We were warned that snakes could be out on the course, but I didn't see any. This photo taken by Candice Burt.

Run Happy, Run Hard and stay cool.


I have 30 days until Sun Mountain 50 miler is here.

After this Saturday’s event, Yakima Skyline Rim 50K, I will be back to running twice a week long runs.  Plus stretching my weekend longest run up to 35 or 40 miles from it’s 31 miles.  This is the plan I have  been following since I made the mental commitment to run 50 miles.  Since February 28 I have run a total of 10 runs of over 20 miles in length, 3 over 31.  I think I am heading in the right direction.

Shoes have been on my mind recently.  In determining which trail shoes I would wear, I have been alternating being Brooks Pure Grits and Brooks Cascadias.  Both are excellent shoes; although different in build.

The Pure Grits are a most favorite shoe of mine.  In a nutshell they are lightweight, have a 4mm heel to toe drop and have a wider toe box.  Running through the water is not an issue with these shoes as they quickly drain.  Not that I think I will have puddles on the Sun Mountain course, but . . . . one never knows.  Pure Grits just seem to fit me and understand my feet, well, I suppose as much understanding as a pair of shoes can understand.

The Cascadias were my number one trail shoe, until the Pure Grits landed on my feet.  These shoes have a higher, 11mm, heel to toe drop and a much more aggressive sole than the Grits.  They are a tad heavier and seem to have a snugger (not sure this is a true word or not) fit.  They feel fine, but, there is just something that bothers me.    The problem is, I just can’t put my finger or toe on it.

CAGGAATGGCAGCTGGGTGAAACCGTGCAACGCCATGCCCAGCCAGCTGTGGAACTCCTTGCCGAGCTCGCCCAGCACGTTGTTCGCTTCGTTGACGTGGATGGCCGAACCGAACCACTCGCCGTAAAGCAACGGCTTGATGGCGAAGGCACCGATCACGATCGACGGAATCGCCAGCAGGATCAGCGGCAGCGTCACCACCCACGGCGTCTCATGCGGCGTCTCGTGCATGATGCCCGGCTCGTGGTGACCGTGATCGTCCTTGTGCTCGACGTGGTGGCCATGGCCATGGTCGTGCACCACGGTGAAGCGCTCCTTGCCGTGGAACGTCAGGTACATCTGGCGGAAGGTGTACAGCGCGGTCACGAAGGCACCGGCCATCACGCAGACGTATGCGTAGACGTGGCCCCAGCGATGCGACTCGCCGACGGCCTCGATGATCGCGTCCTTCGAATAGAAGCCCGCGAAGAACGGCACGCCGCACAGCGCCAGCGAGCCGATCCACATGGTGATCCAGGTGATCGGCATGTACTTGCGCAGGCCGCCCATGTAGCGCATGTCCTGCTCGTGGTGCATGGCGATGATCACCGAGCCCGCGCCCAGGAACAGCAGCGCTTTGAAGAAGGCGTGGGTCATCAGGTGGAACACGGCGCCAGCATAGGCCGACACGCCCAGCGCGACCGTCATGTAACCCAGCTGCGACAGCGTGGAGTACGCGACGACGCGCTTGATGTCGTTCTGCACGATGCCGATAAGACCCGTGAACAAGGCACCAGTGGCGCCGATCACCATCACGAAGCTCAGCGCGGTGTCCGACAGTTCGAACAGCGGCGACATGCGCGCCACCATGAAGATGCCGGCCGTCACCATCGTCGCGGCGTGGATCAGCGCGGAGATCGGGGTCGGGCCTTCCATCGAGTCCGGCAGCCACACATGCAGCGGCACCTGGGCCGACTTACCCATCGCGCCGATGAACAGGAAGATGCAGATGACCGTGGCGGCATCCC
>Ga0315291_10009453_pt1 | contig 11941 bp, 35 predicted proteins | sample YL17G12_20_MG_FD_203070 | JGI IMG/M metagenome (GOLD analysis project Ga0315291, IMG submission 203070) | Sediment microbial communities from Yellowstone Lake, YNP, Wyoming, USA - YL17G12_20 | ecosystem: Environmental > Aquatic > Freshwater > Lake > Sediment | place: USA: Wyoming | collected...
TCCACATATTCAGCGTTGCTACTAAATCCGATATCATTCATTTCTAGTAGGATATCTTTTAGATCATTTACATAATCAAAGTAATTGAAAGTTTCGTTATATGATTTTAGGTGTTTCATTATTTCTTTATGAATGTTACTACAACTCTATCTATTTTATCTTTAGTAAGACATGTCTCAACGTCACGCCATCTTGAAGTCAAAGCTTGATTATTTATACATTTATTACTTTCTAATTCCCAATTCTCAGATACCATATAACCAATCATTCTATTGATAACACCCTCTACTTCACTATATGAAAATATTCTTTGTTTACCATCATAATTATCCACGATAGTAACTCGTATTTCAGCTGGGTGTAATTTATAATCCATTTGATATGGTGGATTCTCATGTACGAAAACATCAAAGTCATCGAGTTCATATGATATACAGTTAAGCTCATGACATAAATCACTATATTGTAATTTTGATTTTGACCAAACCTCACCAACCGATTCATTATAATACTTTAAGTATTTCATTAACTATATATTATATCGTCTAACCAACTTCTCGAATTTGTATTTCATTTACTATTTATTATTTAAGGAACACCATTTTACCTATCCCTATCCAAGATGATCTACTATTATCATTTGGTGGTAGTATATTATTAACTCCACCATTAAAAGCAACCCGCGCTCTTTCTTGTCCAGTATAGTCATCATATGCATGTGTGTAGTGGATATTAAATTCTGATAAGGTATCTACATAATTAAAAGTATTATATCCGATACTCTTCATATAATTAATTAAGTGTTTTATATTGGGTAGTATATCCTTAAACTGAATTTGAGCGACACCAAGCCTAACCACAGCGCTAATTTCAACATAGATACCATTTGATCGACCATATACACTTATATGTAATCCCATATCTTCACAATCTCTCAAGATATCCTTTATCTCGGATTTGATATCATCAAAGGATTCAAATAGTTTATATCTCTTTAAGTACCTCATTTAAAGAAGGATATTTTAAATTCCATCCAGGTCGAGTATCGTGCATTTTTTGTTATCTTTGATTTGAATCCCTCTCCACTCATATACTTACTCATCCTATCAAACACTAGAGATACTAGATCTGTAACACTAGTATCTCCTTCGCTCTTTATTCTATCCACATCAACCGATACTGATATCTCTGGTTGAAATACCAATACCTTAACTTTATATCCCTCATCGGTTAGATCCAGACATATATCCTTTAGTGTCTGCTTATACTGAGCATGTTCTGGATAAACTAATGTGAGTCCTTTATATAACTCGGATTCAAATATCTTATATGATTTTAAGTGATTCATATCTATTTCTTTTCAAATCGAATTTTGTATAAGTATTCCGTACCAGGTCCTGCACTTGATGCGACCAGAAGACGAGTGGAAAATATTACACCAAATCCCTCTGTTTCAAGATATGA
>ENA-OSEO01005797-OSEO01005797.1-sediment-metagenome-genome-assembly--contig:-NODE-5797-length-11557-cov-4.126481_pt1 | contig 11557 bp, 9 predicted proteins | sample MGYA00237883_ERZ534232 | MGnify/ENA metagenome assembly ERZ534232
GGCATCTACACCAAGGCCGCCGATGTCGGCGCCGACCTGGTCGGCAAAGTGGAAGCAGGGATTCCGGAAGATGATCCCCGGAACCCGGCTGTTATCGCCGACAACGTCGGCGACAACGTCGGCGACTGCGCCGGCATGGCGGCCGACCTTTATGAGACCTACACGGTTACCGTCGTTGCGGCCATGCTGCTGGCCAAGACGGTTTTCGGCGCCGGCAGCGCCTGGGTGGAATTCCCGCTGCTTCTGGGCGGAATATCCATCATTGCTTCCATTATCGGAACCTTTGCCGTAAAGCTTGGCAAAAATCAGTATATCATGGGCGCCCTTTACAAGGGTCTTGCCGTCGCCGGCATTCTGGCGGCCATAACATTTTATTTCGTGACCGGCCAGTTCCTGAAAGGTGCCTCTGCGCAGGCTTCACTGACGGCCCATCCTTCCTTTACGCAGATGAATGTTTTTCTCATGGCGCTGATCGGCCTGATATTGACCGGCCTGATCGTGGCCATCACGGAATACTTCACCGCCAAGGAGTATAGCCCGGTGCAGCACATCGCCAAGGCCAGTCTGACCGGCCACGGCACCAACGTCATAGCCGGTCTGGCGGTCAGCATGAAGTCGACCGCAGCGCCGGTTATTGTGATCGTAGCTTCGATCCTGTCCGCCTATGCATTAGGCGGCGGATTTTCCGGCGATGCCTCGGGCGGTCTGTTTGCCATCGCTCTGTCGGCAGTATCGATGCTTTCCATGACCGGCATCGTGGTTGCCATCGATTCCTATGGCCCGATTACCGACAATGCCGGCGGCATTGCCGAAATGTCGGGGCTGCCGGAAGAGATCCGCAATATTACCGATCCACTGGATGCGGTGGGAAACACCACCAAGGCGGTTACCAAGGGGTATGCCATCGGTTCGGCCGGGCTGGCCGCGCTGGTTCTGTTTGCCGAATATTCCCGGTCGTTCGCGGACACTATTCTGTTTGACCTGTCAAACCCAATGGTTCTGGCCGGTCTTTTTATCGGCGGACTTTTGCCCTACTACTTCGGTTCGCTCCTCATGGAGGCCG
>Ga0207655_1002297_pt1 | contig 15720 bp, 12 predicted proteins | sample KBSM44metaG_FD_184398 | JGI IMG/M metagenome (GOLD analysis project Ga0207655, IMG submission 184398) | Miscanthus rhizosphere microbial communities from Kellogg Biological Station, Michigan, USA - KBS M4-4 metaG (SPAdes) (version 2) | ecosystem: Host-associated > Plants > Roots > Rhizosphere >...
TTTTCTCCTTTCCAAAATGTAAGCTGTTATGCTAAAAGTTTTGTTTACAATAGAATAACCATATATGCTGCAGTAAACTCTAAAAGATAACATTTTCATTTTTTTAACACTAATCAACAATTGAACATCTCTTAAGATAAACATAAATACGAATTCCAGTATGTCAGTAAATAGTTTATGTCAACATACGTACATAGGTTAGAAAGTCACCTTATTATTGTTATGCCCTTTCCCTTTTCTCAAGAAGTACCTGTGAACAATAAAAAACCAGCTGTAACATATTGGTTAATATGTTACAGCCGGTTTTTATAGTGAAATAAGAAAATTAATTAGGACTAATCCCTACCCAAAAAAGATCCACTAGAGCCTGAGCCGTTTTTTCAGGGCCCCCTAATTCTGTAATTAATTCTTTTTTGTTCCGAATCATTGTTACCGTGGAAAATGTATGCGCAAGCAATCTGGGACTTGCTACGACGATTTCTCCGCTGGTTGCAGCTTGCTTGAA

Ultramarathoner and champion, Scott Jurek (who helped develop both shoes for Brooks) spoke last Saturday in Seattle at the REI store.  I was not able to attend, but Laura Houston, Chi Running Instructor, was and asked Scott which shoe he would recommend.  His answer – the Cascadias.  His main point was that it takes time for the calf’s to adjust to running in a lower profile shoe, which I totally agree with.  The calfs need time to adjust for the lower heel drop or else it’s going to strain.  For me I have been running in the Grits since December.  I also have run in the Green Silence, which is a low profiled shoe, without any issues.  I’m not sure if Scott words of wisdom are for me; although, to be safe, I could just wear the Cascadias.

But, I am thinking of going with the Grits – because they are so darn comfortable.  My main worry is that they won’t be a shoe for the long haul of a 50 miler.  For this Saturday’s 50K, I am planning on running for 8 hours and wearing my Pure Grits.  We’ll see how they do.

Run Happy, Run Hard


ps:  The first running of the Boston Marathon was on April 19, 1897.  Happy Birthday Boston!